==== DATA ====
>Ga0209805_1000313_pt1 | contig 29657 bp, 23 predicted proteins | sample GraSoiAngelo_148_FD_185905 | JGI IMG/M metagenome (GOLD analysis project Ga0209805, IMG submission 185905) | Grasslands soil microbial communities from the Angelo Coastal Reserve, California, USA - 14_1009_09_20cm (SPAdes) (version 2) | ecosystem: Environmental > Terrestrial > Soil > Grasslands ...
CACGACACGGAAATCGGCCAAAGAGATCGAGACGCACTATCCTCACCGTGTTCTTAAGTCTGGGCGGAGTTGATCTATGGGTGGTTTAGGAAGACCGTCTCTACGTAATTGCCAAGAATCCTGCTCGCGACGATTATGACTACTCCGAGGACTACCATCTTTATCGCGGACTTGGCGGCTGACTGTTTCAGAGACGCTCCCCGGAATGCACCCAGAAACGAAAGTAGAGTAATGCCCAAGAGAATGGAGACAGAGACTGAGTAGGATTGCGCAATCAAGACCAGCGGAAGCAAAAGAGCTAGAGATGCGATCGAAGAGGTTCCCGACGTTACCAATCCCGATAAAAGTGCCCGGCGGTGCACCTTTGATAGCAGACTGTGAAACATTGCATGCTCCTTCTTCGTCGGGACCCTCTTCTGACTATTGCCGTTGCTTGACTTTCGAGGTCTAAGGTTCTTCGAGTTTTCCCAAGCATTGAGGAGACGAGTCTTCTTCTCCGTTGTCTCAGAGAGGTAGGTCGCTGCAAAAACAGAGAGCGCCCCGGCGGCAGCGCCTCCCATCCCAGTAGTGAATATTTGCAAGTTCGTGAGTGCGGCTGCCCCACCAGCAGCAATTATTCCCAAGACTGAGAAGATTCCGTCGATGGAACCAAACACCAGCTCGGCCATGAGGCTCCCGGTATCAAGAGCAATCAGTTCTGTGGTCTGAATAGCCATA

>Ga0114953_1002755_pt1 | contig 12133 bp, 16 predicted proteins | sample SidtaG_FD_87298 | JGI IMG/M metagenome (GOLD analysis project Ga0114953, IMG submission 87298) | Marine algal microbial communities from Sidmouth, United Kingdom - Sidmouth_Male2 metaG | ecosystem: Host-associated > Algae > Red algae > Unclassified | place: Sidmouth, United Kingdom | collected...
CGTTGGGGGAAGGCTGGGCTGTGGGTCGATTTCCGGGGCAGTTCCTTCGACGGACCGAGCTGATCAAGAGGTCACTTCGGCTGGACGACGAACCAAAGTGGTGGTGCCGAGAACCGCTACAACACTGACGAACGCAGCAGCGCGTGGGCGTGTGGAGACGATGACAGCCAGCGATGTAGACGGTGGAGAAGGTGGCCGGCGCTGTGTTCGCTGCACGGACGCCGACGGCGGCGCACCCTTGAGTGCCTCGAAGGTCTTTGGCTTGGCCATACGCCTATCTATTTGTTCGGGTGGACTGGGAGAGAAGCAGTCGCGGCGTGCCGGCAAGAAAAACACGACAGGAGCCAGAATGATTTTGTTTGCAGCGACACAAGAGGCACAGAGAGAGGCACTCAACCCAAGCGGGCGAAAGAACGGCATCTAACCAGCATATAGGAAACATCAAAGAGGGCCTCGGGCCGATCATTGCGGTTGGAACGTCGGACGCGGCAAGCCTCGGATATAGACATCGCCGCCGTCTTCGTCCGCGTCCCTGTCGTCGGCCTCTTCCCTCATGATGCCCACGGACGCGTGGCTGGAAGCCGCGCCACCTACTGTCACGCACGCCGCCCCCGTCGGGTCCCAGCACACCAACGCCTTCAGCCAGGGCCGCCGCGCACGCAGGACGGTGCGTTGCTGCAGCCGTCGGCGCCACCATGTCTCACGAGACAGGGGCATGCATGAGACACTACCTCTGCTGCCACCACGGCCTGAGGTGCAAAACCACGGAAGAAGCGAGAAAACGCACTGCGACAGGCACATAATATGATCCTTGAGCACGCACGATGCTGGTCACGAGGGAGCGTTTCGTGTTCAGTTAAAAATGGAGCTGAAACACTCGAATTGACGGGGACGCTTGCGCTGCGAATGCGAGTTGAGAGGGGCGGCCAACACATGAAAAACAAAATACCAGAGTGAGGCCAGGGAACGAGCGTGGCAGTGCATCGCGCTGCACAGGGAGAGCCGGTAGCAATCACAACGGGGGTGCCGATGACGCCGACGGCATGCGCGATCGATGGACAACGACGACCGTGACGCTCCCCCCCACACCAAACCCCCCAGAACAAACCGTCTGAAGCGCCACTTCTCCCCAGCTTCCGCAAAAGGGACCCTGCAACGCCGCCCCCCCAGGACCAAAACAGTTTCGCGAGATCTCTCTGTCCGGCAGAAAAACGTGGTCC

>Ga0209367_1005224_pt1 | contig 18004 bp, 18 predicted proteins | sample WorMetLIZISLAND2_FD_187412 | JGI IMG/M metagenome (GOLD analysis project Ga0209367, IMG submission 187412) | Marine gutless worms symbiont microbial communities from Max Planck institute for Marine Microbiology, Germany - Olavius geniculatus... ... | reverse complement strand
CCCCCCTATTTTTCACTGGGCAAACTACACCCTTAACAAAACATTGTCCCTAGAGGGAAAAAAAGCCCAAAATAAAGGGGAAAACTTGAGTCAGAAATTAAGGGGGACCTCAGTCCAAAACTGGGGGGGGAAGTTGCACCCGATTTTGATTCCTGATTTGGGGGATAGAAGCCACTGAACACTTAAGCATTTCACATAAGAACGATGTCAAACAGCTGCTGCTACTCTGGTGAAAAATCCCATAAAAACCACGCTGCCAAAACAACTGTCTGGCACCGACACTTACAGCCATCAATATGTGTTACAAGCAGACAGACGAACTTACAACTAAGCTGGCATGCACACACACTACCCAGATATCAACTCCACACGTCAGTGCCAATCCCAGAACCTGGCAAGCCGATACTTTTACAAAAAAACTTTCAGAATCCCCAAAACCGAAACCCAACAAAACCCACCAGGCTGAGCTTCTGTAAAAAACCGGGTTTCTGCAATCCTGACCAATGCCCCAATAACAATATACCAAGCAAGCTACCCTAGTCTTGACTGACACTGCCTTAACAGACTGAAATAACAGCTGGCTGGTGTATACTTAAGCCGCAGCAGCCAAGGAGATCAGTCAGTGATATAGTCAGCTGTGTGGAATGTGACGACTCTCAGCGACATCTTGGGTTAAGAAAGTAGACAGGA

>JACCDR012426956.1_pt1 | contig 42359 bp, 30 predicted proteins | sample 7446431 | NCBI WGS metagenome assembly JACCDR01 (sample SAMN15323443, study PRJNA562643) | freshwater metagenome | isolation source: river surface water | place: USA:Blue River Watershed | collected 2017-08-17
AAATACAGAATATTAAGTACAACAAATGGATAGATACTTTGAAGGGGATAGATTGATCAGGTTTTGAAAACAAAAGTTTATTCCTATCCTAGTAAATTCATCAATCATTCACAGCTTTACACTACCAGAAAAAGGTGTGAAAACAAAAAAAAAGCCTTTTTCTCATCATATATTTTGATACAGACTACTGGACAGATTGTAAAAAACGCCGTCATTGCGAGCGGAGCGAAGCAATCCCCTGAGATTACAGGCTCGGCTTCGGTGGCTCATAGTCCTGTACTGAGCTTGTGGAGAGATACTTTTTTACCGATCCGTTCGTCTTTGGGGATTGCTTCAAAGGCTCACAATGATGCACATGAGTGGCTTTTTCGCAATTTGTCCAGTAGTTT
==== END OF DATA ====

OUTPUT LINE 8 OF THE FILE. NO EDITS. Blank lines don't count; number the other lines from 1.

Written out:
AAATACAGAATATTAAGTACAACAAATGGATAGATACTTTGAAGGGGATAGATTGATCAGGTTTTGAAAACAAAAGTTTATTCCTATCCTAGTAAATTCATCAATCATTCACAGCTTTACACTACCAGAAAAAGGTGTGAAAACAAAAAAAAAGCCTTTTTCTCATCATATATTTTGATACAGACTACTGGACAGATTGTAAAAAACGCCGTCATTGCGAGCGGAGCGAAGCAATCCCCTGAGATTACAGGCTCGGCTTCGGTGGCTCATAGTCCTGTACTGAGCTTGTGGAGAGATACTTTTTTACCGATCCGTTCGTCTTTGGGGATTGCTTCAAAGGCTCACAATGATGCACATGAGTGGCTTTTTCGCAATTTGTCCAGTAGTTT